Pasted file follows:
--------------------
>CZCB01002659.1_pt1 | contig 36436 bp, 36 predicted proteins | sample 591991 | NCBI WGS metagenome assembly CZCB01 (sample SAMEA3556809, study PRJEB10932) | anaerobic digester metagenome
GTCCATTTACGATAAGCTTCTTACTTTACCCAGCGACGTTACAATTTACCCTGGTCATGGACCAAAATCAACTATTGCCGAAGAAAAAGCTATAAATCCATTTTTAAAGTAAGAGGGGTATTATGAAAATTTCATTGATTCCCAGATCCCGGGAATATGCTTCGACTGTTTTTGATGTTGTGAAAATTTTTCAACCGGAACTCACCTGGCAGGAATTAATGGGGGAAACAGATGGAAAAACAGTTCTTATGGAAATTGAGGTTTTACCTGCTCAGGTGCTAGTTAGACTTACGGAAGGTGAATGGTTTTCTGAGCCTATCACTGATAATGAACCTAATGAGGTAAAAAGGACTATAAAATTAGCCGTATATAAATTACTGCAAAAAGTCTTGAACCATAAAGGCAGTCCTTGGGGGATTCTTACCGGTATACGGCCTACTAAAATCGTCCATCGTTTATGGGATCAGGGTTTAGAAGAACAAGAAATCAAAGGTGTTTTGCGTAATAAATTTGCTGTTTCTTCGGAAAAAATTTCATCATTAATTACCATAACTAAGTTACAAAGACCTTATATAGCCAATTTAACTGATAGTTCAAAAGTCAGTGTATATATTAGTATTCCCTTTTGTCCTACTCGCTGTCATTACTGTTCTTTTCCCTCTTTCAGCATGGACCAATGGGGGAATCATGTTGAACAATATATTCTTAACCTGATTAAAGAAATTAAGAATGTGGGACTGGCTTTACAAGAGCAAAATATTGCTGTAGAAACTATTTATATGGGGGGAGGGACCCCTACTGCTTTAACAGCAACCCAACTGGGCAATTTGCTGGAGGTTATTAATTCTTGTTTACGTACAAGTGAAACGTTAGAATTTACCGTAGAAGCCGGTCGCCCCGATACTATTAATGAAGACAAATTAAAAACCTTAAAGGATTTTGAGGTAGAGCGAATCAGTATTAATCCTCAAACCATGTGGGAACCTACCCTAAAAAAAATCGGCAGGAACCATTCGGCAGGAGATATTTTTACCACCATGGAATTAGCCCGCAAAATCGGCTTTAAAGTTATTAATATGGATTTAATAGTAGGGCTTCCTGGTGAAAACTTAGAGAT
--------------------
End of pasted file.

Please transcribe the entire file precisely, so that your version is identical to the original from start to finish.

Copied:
>CZCB01002659.1_pt1 | contig 36436 bp, 36 predicted proteins | sample 591991 | NCBI WGS metagenome assembly CZCB01 (sample SAMEA3556809, study PRJEB10932) | anaerobic digester metagenome
GTCCATTTACGATAAGCTTCTTACTTTACCCAGCGACGTTACAATTTACCCTGGTCATGGACCAAAATCAACTATTGCCGAAGAAAAAGCTATAAATCCATTTTTAAAGTAAGAGGGGTATTATGAAAATTTCATTGATTCCCAGATCCCGGGAATATGCTTCGACTGTTTTTGATGTTGTGAAAATTTTTCAACCGGAACTCACCTGGCAGGAATTAATGGGGGAAACAGATGGAAAAACAGTTCTTATGGAAATTGAGGTTTTACCTGCTCAGGTGCTAGTTAGACTTACGGAAGGTGAATGGTTTTCTGAGCCTATCACTGATAATGAACCTAATGAGGTAAAAAGGACTATAAAATTAGCCGTATATAAATTACTGCAAAAAGTCTTGAACCATAAAGGCAGTCCTTGGGGGATTCTTACCGGTATACGGCCTACTAAAATCGTCCATCGTTTATGGGATCAGGGTTTAGAAGAACAAGAAATCAAAGGTGTTTTGCGTAATAAATTTGCTGTTTCTTCGGAAAAAATTTCATCATTAATTACCATAACTAAGTTACAAAGACCTTATATAGCCAATTTAACTGATAGTTCAAAAGTCAGTGTATATATTAGTATTCCCTTTTGTCCTACTCGCTGTCATTACTGTTCTTTTCCCTCTTTCAGCATGGACCAATGGGGGAATCATGTTGAACAATATATTCTTAACCTGATTAAAGAAATTAAGAATGTGGGACTGGCTTTACAAGAGCAAAATATTGCTGTAGAAACTATTTATATGGGGGGAGGGACCCCTACTGCTTTAACAGCAACCCAACTGGGCAATTTGCTGGAGGTTATTAATTCTTGTTTACGTACAAGTGAAACGTTAGAATTTACCGTAGAAGCCGGTCGCCCCGATACTATTAATGAAGACAAATTAAAAACCTTAAAGGATTTTGAGGTAGAGCGAATCAGTATTAATCCTCAAACCATGTGGGAACCTACCCTAAAAAAAATCGGCAGGAACCATTCGGCAGGAGATATTTTTACCACCATGGAATTAGCCCGCAAAATCGGCTTTAAAGTTATTAATATGGATTTAATAGTAGGGCTTCCTGGTGAAAACTTAGAGAT